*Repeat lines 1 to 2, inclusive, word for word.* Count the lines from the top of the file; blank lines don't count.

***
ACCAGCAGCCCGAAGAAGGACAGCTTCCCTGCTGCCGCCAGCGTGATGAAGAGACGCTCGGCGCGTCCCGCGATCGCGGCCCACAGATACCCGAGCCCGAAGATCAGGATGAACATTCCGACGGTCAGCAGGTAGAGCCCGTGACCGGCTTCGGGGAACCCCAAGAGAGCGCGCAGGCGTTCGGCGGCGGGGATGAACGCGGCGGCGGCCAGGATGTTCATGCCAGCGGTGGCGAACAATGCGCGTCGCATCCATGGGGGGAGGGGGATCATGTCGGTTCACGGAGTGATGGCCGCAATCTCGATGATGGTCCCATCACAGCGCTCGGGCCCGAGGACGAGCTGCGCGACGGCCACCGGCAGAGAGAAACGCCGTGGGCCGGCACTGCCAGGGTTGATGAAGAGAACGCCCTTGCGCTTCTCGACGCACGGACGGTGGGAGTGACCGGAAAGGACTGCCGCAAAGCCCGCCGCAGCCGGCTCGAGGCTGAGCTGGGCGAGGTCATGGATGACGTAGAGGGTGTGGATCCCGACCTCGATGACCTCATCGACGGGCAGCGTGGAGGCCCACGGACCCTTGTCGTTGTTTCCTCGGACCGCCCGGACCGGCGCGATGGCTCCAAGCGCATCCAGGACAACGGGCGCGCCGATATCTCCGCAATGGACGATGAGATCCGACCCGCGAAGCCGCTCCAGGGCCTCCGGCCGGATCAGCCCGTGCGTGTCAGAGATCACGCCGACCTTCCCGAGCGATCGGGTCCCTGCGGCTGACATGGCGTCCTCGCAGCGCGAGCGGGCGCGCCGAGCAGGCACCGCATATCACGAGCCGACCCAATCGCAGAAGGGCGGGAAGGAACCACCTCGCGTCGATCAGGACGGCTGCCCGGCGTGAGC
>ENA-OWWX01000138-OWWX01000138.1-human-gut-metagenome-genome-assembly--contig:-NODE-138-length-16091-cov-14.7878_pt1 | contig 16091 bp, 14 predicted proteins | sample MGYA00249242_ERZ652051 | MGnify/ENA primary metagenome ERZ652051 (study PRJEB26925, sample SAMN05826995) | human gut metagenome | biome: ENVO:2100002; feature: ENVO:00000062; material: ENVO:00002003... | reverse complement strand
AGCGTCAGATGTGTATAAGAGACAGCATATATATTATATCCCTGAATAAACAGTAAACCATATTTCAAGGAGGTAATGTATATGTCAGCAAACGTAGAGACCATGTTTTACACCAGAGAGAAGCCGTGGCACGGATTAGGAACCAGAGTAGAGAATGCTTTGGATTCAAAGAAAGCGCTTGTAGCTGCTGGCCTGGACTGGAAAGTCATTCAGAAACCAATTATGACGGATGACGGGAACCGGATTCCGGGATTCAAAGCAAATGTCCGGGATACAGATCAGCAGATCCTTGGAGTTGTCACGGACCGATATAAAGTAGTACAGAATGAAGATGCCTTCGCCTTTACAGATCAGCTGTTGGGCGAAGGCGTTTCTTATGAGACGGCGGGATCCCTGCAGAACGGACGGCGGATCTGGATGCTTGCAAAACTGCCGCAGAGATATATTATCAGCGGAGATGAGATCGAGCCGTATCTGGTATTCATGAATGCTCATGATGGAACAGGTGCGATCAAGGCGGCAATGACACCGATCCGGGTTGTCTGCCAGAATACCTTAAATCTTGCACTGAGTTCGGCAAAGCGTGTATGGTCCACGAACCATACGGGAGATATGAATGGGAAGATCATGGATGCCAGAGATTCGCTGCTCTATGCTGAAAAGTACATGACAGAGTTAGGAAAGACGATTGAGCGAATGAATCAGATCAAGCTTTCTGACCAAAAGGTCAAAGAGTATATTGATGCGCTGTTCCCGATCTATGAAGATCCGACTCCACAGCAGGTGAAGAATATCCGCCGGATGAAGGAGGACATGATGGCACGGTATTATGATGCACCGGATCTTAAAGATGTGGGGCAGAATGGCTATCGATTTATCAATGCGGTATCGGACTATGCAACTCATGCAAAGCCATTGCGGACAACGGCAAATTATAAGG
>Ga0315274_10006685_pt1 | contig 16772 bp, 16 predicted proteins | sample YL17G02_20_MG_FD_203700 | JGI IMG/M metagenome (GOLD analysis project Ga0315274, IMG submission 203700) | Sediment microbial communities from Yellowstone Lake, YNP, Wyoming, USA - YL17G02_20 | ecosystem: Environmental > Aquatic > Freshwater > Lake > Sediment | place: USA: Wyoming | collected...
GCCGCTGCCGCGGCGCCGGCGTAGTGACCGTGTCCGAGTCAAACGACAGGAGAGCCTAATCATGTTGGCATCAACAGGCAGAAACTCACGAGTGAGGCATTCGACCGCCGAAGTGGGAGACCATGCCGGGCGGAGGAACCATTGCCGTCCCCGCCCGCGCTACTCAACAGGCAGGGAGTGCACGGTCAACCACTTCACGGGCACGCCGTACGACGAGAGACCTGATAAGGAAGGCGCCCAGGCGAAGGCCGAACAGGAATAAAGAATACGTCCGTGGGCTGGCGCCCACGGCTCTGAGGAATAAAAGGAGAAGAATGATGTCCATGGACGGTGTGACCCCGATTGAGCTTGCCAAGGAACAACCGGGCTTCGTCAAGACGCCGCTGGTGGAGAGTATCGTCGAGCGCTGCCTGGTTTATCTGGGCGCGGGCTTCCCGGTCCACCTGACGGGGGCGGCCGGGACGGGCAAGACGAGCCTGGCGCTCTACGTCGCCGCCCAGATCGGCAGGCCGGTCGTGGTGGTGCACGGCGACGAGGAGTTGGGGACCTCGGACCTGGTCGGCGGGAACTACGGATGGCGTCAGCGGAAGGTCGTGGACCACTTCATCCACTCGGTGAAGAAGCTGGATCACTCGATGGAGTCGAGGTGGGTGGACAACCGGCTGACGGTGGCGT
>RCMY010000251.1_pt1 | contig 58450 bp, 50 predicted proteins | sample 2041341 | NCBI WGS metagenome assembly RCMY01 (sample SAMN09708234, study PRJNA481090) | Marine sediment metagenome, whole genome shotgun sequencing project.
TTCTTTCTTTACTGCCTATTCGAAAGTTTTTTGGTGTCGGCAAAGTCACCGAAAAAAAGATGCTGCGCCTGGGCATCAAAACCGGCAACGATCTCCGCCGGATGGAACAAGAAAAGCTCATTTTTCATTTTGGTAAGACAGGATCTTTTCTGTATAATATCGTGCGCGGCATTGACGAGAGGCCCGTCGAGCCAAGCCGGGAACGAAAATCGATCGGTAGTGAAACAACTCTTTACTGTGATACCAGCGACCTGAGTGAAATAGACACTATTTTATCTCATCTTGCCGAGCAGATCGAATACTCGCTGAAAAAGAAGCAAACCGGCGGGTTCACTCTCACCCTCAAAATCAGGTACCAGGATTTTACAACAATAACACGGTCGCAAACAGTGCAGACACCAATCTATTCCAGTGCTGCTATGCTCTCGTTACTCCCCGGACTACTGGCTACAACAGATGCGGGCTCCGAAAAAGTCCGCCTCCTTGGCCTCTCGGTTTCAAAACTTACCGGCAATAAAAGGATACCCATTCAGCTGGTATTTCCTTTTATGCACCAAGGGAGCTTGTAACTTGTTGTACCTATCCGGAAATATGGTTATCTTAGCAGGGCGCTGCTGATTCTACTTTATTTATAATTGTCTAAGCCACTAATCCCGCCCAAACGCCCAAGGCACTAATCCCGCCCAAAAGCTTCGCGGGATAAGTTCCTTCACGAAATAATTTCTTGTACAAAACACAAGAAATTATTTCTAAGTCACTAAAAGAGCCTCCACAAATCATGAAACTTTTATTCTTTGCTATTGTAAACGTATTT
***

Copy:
ACCAGCAGCCCGAAGAAGGACAGCTTCCCTGCTGCCGCCAGCGTGATGAAGAGACGCTCGGCGCGTCCCGCGATCGCGGCCCACAGATACCCGAGCCCGAAGATCAGGATGAACATTCCGACGGTCAGCAGGTAGAGCCCGTGACCGGCTTCGGGGAACCCCAAGAGAGCGCGCAGGCGTTCGGCGGCGGGGATGAACGCGGCGGCGGCCAGGATGTTCATGCCAGCGGTGGCGAACAATGCGCGTCGCATCCATGGGGGGAGGGGGATCATGTCGGTTCACGGAGTGATGGCCGCAATCTCGATGATGGTCCCATCACAGCGCTCGGGCCCGAGGACGAGCTGCGCGACGGCCACCGGCAGAGAGAAACGCCGTGGGCCGGCACTGCCAGGGTTGATGAAGAGAACGCCCTTGCGCTTCTCGACGCACGGACGGTGGGAGTGACCGGAAAGGACTGCCGCAAAGCCCGCCGCAGCCGGCTCGAGGCTGAGCTGGGCGAGGTCATGGATGACGTAGAGGGTGTGGATCCCGACCTCGATGACCTCATCGACGGGCAGCGTGGAGGCCCACGGACCCTTGTCGTTGTTTCCTCGGACCGCCCGGACCGGCGCGATGGCTCCAAGCGCATCCAGGACAACGGGCGCGCCGATATCTCCGCAATGGACGATGAGATCCGACCCGCGAAGCCGCTCCAGGGCCTCCGGCCGGATCAGCCCGTGCGTGTCAGAGATCACGCCGACCTTCCCGAGCGATCGGGTCCCTGCGGCTGACATGGCGTCCTCGCAGCGCGAGCGGGCGCGCCGAGCAGGCACCGCATATCACGAGCCGACCCAATCGCAGAAGGGCGGGAAGGAACCACCTCGCGTCGATCAGGACGGCTGCCCGGCGTGAGC
>ENA-OWWX01000138-OWWX01000138.1-human-gut-metagenome-genome-assembly--contig:-NODE-138-length-16091-cov-14.7878_pt1 | contig 16091 bp, 14 predicted proteins | sample MGYA00249242_ERZ652051 | MGnify/ENA primary metagenome ERZ652051 (study PRJEB26925, sample SAMN05826995) | human gut metagenome | biome: ENVO:2100002; feature: ENVO:00000062; material: ENVO:00002003... | reverse complement strand